Strikes in spaaace!


Great moments in labor history I was unaware of: did you know the Skylab astronauts went on strike?

Then it turns out that NASA is a bad boss.

More details here; the eventual outcome was that NASA never let any member of that mutinous crew fly into space again. (NASA isn’t alone, since Arianespace also has a messy labor history.)

Comments

  1. says

    the eventual outcome was that NASA never let any member of that mutinous crew fly into space again. (NASA isn’t alone, since Arianespace also has a messy labor history.)

    All of which is simply the cherry of the massive cake of evidence we are much too immature to be playing at being space explorers.

  2. psanity says

    re: “neoliberal”
    I was a bit startled to see it in that context, but after a moment’s thought, I think it’s exactly right.

    Old-fashioned liberal: “These workers are objecting to obviously unreasonable working conditions.”

    Conservative: “These rabble are a bunch of damn commies who won’t take orders!”

    Neoliberal: “These subordinates are a bunch of lazy jerks who won’t take orders — well, maybe they’re depressed, but surely that’s their problem?”

  3. says

    Oh, yes. I don’t think it was covered at the time on the news, but the book A House in Space by Henry S.F. Cooper Jr (great name!) published only a few years later covered it, and I read about it then. The entire experience is one of the reasons that the ISS has windows and the crew has goofing off time programmed into their schedules. So NASA learnt something, in contrast to our corporate overlords.

  4. psanity says

    Also, thanks, PZ, for this oddly cheering story, which was very welcome after reading this bit of news from the Scientists Confirm Stuff We Already Kind Of Knew Department. Now I’m inspired to face the day.

    Workers of the world unite! To Infinity, and beyond!

  5. jrkrideau says

    There is a reason Henry Ford went to a 40 hour week. You can do 16 hour days for a while but errors accumulate and the possibility of deadly mistakes rises dramatically.

  6. edmond says

    I guess I don’t know about this “neoliberalism”. I feel like I’m as liberal as they come, and I would never consider pushing people past their limits for 16 hours a day, in a work environment that can literally suck the brains out of everyone’s head if just one person screws up. This is some new super-liberal approach to morale and productivity? This is reducible to partisan politics, just because… what, it’s NASA?

  7. brett says

    Erik Loomis did a pretty good write-up of the Skylab strike too.

    But yeah, NASA basically took the stance that these were astronauts and they should do what they’re told in space, even if it was brutally exhausting. Then when they balked, they got away with being vindictive about it because competition to get into space at all for astronaut-candidates is strong, and there’s always far more candidates than spots.

    @NelC

    The entire experience is one of the reasons that the ISS has windows and the crew has goofing off time programmed into their schedules. So NASA learnt something, in contrast to our corporate overlords.

    I’m glad they did. It’s smart, too, both for personnel and because when astronauts do a workplace occupation strike, they can do it in the most expensive-to-run workplace there is.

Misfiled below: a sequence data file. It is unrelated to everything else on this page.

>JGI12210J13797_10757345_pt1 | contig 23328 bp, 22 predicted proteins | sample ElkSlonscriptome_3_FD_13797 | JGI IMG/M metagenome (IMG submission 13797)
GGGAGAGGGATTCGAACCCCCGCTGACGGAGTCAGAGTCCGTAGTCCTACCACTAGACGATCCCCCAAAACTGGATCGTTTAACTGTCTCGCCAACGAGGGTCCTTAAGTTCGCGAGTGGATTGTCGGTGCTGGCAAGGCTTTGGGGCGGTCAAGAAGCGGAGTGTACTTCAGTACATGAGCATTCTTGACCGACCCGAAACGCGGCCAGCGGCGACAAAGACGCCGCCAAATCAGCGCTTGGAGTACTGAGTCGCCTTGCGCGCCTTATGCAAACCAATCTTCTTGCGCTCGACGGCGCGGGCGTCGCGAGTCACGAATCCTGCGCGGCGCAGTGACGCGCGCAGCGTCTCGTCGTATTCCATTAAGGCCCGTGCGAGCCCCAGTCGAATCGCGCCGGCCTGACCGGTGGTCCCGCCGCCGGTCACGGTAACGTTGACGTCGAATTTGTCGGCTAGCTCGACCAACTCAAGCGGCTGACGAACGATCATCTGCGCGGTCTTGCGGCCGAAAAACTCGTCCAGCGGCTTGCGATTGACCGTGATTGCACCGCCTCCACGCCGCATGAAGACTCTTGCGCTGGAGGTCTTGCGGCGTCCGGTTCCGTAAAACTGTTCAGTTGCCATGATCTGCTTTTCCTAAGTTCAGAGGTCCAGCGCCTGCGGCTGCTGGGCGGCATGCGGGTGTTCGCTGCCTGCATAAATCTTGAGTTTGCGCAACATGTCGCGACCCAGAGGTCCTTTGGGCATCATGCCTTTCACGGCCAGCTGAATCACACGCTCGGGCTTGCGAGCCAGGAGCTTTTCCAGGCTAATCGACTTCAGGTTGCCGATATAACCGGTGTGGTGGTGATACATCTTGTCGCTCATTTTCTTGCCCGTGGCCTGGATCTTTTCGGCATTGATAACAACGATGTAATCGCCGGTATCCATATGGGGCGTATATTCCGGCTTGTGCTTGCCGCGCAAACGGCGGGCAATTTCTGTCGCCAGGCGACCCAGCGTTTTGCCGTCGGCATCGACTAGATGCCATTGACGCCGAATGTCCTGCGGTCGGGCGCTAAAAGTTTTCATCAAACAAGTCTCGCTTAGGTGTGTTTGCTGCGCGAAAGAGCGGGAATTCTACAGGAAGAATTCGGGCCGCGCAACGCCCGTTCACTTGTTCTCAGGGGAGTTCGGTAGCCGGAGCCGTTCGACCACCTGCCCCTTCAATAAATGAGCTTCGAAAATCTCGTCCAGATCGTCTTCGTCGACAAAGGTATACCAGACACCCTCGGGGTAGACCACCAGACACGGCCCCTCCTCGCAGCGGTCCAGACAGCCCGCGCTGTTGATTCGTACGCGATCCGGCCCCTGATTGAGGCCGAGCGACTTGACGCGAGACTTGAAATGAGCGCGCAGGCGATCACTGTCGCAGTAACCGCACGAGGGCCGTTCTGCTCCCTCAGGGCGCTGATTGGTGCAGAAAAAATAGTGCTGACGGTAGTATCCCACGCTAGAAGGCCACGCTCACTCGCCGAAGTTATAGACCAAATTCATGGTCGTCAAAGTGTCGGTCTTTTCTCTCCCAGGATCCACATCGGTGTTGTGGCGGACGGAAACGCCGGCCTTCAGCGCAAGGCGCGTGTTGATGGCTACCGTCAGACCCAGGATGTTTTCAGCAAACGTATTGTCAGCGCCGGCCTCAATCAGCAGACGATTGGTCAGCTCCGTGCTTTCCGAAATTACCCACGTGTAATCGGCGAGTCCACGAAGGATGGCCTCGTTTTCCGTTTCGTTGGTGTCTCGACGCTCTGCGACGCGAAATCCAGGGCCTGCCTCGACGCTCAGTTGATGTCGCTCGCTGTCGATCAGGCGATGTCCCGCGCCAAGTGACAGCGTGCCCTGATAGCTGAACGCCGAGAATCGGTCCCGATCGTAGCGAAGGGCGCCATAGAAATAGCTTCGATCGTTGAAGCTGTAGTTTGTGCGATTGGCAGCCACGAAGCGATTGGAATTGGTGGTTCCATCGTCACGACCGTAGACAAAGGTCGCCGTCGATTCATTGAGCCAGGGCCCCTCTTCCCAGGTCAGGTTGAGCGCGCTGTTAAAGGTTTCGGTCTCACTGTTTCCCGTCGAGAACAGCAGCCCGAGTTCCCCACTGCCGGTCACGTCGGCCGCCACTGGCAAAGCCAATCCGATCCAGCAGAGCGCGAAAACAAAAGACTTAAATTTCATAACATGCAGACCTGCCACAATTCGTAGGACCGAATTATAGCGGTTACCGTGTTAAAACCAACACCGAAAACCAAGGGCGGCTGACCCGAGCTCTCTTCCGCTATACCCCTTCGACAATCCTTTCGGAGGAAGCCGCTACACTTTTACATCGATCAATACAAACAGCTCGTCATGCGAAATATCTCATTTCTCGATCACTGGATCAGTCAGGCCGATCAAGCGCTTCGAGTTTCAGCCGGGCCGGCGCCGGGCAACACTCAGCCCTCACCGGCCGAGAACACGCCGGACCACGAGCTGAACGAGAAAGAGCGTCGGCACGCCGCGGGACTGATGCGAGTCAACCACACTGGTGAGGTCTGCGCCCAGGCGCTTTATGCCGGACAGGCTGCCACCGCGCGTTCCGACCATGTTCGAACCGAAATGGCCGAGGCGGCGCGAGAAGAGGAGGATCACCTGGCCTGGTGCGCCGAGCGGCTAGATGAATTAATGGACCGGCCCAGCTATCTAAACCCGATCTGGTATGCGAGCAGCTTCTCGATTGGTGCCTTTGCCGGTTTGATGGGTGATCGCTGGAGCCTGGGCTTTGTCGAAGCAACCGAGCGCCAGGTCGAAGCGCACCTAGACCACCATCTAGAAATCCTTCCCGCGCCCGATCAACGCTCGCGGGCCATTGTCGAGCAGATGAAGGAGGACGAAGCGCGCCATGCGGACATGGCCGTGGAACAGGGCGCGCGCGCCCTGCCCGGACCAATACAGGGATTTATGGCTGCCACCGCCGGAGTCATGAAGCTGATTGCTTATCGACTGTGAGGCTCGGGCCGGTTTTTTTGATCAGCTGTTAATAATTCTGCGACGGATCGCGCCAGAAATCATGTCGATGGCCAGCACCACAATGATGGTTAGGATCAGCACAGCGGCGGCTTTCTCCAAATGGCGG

8. Zeppelin says

    @edmond: The “liberal” in “neoliberal” refers to economic liberalism. And it’s neo-liberal in contrast to traditional 19th century-style free market economics. It’s got nothing to do with the US political party.

  9. robro says

    jrkrideau @ #6

    There is a reason Henry Ford went to a 40 hour week.

    Didn’t unions have something to do with it? I don’t know, but my father, who was a staunch union member, seemed to think so.

  10. robro says

    Re “neoliberal” — Oddly I was reading the Wikipedia articles about neoliberal, classic laissez-faire liberalism, Milton Friedman, August Pinochet, etc. recently. An English friend was defining “classical liberalism” to me recently and it sounded a lot like American conservativism. I want to use it to have fun with the “liberal haters” in my family.

  11. Azkyroth, B*Cos[F(u)]==Y says

    @Edmond
    https://en.m.wikipedia.org/wiki/Neoliberalism

    Easy mistake to make

    Easily avoidable mistake on the part of the label-selectors, but progressives by and large are apparently addicted to adopting terminology that is guaranteed to be misunderstood by anyone unfamiliar with it, so here we are again.

  12. NYC atheist says

    @13 Azkyroth
    I disagree. I think it’s exactly the word for the concept it describes. Liberalism is much broader than American leftism. For instance, I think almost every US president has been a liberal of one stripe or another, with the exceptions of Jackson and Trump. Maybe I’m missing some, but those two sure do stand out.

    I blame the Rush Limbaughs of the world for giving liberal it’s polarizing connotations.

  13. Kreator says

    Ichthyic @ #15:

    it isn’t some sociological jargon. it’s real, it’s been studied for decades, and it’s the single biggest factor in why we are so fucked right now.

    Seriously; I was taught about the neoliberal model in high school, about 20 years ago. I wonder if it has anything to do with not living in the USA… I don’t find it hard to believe that American schools would gloss over that information, as I tentatively infer from your first article.

  14. rietpluim says

    Where I live, most liberals on this blog would be considered social-democrats, or maybe even socialists. I really had to get used to the term applied to myself.

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